Fire starting is at or near the top of all survival checklists with redundancy of method also on the list. In reality, keeping the fire alive is arguably more important than starting one since the burning flame does the work, not the ignition. But of course the fire must begin somehow. Most kits have multiple ways of starting a fire, with usually about three to five different objects that can give birth to flame. In my kit I have more than a dozen things that can start a fire and knowledge of at least five more ways that have been known to start fires. But it makes little sense to carry around all of them since most have few or no advantages over other ways of igniting a flame.
Start With A Classic
#1 The first way to start a fire is my go-to choice, the Classic Bic lighter. It’s a full size Bic with no features preventing a child from firing it up. I wrap a rubber band around the lighter tank under the gas lever to prevent pocket pressure or pack compression from draining the fuel. I’ve had the same few lighters in my packs, kits, and stove bags for decades and only encountered one failure and that’s when the lighter head was stepped on. Lighters are the most popular modern fire starting method whether a survivalist or not, and they are as reliable as anything with moving parts can be.
#’s 2 through 6 – The next five fire starters are easy since they are all new Bic lighters still sealed in their store package. I prefer the Classic Bic version with as few safety features and flame controls as possible. When its dark, cold and wet, you don’t want to your numb fingers to have to fight extraneous buttons, levers or safety features designed to make it more difficult to use. Bic Classics are the Glocks of lighters, and buying Bics in bulk ensures you will have plenty on hand. Further, I suspect that as barter items, Bic lighters will rank up there with bullets and coffee.
#’s 7 and 8 – The seventh and eighth way to start a fire are matches. Like the lighters, I have a go-to match case that I use often and resupply when needed. It contains UCO-brand Stormproof matches, and extra striker strips and some fire tinder. The second match case, Exotac, is also packed with hurricane matches, strikers and tinder, but in a more durable (and expensive) metal tube. Stormproof matches are not cheap, but if they are needed, their added cost over basic stick matches is a ridiculous thing to worry about
#’s 9 and 10 – The next two ways to start a fire are both ferrocerium rods. Number nine is the larger sized Swedish Firesteel. Its quarter-inch diameter provides plenty of strength for when a large knife like the Swedish Fallkniven A1 is used to aggressively scrape the firerod. You can use the included striker, but if your hands are cold, numb, small, or injured, go for a larger striker. But don’t forget that the attached striker includes a mediocre whistle which could come in handy. Do note, however, that its not unusual for thinner firerods to snap under nervous use. This particular Firesteel is my go-to firerod and like the Bics and UCO matches, I have half a dozen of them scattered about.
Number ten is also a firerod, but a much smaller one. It is an Exotac nanoSTRIKER. Not cheap, but wonderfully overbuilt for it’s size. It rides along on any big adventure, and is always in my bugout loadout. It’s been tested in extreme conditions but I do not believe it is for EDU (every day use), but works for EDC. For me, the Exotac nanoSTRIKER is a back up. Since the Exotac nanoSTRIKER diameter is smaller than the Firesteel, I am gentle with it. So mark this fire starter up as a true backup in both form and function. Your mind will be at rest knowing this tool in your Bug Out Bag or Emergency Car Kit.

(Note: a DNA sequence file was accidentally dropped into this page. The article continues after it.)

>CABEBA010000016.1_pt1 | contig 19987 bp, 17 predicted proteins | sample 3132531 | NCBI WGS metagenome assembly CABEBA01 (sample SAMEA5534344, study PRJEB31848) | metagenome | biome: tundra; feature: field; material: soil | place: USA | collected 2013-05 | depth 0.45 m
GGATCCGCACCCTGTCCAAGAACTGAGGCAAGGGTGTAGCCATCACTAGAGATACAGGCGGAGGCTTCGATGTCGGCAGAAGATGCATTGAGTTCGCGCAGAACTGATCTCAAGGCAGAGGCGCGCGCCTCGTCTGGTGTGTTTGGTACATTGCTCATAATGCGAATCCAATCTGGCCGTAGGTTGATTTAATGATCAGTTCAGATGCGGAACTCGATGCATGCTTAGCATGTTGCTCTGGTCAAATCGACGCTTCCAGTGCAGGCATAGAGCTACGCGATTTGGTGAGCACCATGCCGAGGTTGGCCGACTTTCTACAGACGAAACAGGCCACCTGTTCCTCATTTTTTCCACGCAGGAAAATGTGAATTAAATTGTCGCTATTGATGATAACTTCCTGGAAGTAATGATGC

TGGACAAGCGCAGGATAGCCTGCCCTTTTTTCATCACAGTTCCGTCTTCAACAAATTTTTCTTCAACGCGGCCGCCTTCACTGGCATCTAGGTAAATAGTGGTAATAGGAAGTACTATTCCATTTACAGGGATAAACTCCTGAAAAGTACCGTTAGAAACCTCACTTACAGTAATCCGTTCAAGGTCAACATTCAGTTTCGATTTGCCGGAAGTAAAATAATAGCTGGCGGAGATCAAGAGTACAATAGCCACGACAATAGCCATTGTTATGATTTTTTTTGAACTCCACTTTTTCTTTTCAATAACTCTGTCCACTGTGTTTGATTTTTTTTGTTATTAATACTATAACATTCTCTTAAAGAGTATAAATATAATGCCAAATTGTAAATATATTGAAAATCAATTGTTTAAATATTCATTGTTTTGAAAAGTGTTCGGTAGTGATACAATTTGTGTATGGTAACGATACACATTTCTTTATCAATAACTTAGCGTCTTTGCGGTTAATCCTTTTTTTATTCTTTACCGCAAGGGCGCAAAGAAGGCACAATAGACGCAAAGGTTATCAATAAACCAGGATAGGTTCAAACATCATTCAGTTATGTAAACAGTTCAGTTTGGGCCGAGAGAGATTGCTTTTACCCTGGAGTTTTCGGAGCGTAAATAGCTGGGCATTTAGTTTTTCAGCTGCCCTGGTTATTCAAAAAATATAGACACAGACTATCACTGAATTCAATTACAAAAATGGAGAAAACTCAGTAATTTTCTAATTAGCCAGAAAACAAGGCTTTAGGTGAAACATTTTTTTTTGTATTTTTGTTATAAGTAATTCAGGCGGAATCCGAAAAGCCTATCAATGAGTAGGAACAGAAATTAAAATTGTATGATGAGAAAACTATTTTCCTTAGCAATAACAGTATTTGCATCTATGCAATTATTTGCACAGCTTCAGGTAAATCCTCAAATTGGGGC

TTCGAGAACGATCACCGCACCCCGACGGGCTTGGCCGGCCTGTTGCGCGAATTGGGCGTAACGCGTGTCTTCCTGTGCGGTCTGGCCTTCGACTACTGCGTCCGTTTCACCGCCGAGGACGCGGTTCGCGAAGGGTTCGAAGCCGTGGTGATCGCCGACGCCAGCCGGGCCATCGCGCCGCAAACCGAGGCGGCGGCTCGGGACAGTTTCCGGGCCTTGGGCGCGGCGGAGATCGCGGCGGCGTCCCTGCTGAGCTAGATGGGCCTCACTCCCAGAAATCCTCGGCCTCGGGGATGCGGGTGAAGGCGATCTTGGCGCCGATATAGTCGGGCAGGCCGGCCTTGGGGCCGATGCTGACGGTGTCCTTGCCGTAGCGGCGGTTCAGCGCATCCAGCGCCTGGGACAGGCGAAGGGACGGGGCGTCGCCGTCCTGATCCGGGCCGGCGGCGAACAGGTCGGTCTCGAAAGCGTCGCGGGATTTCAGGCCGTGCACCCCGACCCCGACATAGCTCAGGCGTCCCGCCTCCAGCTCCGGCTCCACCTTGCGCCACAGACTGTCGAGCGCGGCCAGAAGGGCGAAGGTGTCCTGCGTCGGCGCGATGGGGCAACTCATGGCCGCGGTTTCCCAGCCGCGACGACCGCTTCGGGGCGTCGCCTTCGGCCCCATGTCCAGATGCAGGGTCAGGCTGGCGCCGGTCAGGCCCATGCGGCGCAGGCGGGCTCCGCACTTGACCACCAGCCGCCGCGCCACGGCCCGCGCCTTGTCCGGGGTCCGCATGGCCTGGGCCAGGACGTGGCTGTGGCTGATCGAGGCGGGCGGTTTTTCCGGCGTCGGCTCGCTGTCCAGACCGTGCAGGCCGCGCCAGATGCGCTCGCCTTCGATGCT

A Little Help
Let’s pause for moment to consider the humble fire tinder. All ignition sources do the same thing; they stimulate the ignition of something else into a self-sustaining oxidative state as long as fuel and oxygen are present. And that something else is critical especially when under the thumb of speed and limited resources. While some folks manufacture their own tinder from pinetree pitch, dryer lint, and/or ping pong balls, I prefer some of the commercial options.
My two favorites are Wetfire and Tinder-Quik. Wetfire tablets are more durable and work when damp or even floating in water, but they are bulkier and slightly harder to keep still when you are shivering cold. They behave like soft plastic and are best shaved into smaller pieces for multiple use. The Tinder-Quik tabs are more fabric-like and can be separated into smaller, less dense portions. By making a nest of fibers to collect the sparks, the Tinder-Quik works well when your fine motor skills are lacking and using the far end of the firerod holding the nest in place. The malleability of the fibrous Tinder-Quiks allows them to be stuffed into any nook-or-cranny of your fire starting tools.
#11 – Number 11 is a magnifying glass. My EDC lens is a Bausch & Lomb 4x folding magnifier (model 812354). This particular lens is clear glass, not acrylic or plastic, and the glass lens is 1.4 inches in diameter meaning it is plenty large for a wide range of uses. Smaller lenses have a much shorter working distance and while better for inspecting diamonds or coins, they can be tougher to control when fire starting under less than absolutely ideal conditions. Credit card-sized fresnel lenses like the Carson are half the power of the B&L 4x but gather much more light. They are an excellent backup choice that is super light and superduper thin so I guess you could count them as an 11b.
Don’t forget that many eyeglasses and reading glasses magnify light as well (11c), and oldschool projectors and cameras have magnifying lenses buried inside them (11d). If you can find an old overhead projector, the fresnel lens is a super-lightweight but a dangerously effective magnifying lens (11e).
Number 11f and 11g are also lenses but really out there in practicality. 11f is to find a lens from a broken bottle, usually the bottom. Of course that means there is a bottle handy, and enough sun to punch through poor quality and often tinted glass. And 11g is the forming of a convex lens out of ice. Good luck on that one because if frozen water is handy, likely the sun is low in the sky significantly reducing the quantity of energy per unit area that can be concentrated into a flame-lighting spot. And that assumes that it’s still a sunny day and not the evening when fire starting moves to Threat Level Red.